On February 3, during the Western Hunting & Conservation Expo, the Mule Deer Foundation (MDF) hosted a forum to discuss the progress made to implement Secretary of the Department of Interior Order 3362 (SO 3362) and the work that remains to be done. needs to improve big game migration corridors and ranges MDF’s Western Big Game Migration Forum brought together more than 50 senior leaders from federal, state, nonprofit and industry partners who are active in game connectivity wild life. On the same day, the organizations celebrated the 5thhe anniversary of the signing of SO 3362 which has served as a catalyst for collaborative conservation efforts on the issue.
“Secretary Order 3362 was signed on February 9, 2018 at the Mule Deer Foundation booth during the Western Hunting & Conservation Expo, and it was fitting that we were able to celebrate its fifth anniversary at our booth at this year’s Hunt Expo. said Mule Deer Foundation President/CEO Joel Pedersen. “SO 3362 marked a turning point to drive coordinated efforts, focus funding, and encourage collaboration on something we all hold dear: our great western landscapes that are home to mule deer, elk, pronghorn, and hundreds of other wildlife. The Western Big Game Migration Forum gave us the opportunity to meet with a wide range of partners and talk about our successes, but also to focus on the enormous amount of work and funding that is still needed to make a lasting impact.”
Forum participants included US Department of the Interior Under Secretary Tommy Beaudreau, US Department of Agriculture Under Secretary for Agricultural Production and Conservation Robert Bonnie, Director of the Bureau of Land Management Tracy Stone-Manning, USDA Forest Service Deputy Chief Chris French, lead directors from 11 western state fish and wildlife agencies, leadership from eight outdoor industry companies, and senior staff from nine different conservation organizations Of hunting. The various perspectives led to active discussions in a two-hour session before the speakers outlined the topic to the public and the media in a well-attended afternoon session. Closing remarks for the public session were delivered by MeatEater’s Ryan Callaghan, a leading voice in mainstream media on game and wildlife conservation.
“When we planned the Forum, we hoped to bring together all the high-level people who are working on this issue, from federal land management agencies to researchers to state wildlife agencies to private sector partners, and all of those partners were at the room and contributed to some exceptional conversation,” said Steve Belinda, Director of Curation for MDF. “A key theme of the session was recognizing that we need to do even more to engage the public on this critical issue and increase funding opportunities so that all partners can expand the pace and scale of work being done on the ground. We have had many successes, but we are just getting started and there is much more we can achieve by working together.”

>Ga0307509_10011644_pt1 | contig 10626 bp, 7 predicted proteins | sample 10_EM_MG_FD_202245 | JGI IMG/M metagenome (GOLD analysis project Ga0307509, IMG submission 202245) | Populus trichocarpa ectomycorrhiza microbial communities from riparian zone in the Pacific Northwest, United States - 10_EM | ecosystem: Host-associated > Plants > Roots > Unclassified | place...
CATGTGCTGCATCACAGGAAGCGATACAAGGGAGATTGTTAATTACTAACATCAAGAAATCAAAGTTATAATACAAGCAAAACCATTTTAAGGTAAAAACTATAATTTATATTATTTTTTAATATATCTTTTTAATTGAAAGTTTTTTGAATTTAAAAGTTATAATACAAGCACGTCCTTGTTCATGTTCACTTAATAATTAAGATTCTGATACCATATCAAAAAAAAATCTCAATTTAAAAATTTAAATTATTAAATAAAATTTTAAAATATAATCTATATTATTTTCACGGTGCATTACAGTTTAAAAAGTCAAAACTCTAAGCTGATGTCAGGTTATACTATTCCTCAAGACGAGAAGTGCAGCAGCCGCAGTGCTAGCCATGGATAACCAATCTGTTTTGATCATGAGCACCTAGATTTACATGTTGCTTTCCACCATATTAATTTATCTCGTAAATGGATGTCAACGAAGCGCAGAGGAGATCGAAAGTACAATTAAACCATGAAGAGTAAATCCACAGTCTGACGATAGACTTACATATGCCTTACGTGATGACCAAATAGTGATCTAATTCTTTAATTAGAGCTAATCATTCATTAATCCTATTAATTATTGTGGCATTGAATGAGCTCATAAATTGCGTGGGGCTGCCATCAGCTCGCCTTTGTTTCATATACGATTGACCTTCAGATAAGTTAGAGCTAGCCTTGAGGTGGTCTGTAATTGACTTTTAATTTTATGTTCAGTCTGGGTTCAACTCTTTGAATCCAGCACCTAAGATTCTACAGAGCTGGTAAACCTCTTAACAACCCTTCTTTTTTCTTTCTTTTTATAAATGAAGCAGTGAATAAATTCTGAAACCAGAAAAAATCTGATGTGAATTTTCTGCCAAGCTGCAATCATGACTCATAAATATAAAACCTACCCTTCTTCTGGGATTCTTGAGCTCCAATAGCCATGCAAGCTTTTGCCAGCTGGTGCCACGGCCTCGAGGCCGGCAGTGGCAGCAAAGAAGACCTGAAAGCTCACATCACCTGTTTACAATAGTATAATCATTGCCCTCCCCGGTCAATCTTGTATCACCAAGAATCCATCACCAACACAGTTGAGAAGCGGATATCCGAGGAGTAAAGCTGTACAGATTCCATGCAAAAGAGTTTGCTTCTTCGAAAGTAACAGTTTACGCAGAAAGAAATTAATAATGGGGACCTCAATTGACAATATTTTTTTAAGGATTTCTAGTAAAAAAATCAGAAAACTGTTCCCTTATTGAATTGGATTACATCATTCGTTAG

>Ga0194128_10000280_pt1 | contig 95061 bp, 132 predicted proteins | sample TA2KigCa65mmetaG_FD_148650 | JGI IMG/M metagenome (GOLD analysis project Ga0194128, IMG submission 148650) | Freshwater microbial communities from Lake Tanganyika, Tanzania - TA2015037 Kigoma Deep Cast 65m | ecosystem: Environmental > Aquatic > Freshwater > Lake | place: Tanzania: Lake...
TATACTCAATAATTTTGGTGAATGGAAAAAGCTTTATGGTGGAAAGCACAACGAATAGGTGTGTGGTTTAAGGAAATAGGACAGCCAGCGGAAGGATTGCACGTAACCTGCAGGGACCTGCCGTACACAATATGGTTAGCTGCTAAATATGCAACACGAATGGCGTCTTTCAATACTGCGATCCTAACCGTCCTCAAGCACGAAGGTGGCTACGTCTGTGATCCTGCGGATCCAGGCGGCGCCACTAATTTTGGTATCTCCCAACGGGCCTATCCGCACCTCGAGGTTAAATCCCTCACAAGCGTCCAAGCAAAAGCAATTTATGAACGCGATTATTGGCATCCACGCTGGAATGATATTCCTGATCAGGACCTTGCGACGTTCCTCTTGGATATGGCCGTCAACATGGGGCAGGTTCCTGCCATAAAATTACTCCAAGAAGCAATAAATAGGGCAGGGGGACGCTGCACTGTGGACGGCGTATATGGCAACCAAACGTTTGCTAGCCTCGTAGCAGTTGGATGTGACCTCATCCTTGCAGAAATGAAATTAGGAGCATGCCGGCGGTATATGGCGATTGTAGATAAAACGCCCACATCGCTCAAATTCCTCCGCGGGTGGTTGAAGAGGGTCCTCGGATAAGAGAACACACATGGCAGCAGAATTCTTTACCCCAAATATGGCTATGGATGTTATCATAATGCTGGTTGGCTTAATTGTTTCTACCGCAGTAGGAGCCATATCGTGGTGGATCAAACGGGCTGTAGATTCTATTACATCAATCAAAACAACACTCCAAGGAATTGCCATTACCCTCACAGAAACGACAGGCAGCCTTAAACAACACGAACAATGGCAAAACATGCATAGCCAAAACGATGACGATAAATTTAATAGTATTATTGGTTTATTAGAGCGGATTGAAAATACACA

According to Casey Stemler, SO 3362 coordinator for the Department of the Interior, direct funding to implement the order over the past five years included $6.4 million for research and $2.5 million for mapping to support state fish and wildlife agencies. In addition, $20 million went toward habitat conservation and management through a grant program coordinated by the National Fish and Wildlife Foundation. However, she acknowledged that this is only a fraction of the investments as significant work has been accomplished through funding from partner organizations and agencies. He also noted that dramatic changes to the West in recent years due to population increases, human development, and habitat loss continue to add to the challenges facing these species.
Research funding is beginning to show even more clearly where work needs to be done. Matt Kauffman, a wildlife researcher with the US Geological Survey’s Wyoming Fish and Wildlife Cooperative Research Unit, helped coordinate a corridor mapping team with states and where there were only a handful of corridors before. mapped in Wyoming, there are now over 150 mapped throughout the West. This information allows agencies and partners to clearly identify migration barriers or areas where habitat restoration is needed, and the number of projects far exceeds currently available funding.
“Since the last five years of focused attention, we have a better understanding of western big game migrations and how the work we do for these species benefits hundreds of other species,” Pedersen concluded. “We celebrated the anniversary of SO 3362 at Hunt Expo, but all of our partners agreed that we must commit to even greater collaboration so that we don’t lose the migrations, and subsequently our big game populations, that define our incredible western landscapes.”
The Mule Deer Foundation is the only conservation group in North America dedicated to restoring, enhancing, and protecting mule and black-tailed deer and their habitat, with a focus on science and program efficiency. MDF is a strong voice for hunters on issues of access policy, wildlife management, and conservation. MDF recognizes regulated hunting as a viable management component and is committed to recruiting and retaining youth in shooting and conservation sports. Get involved in your state or become a member at www.muledeer.org or call (801) 973-3940.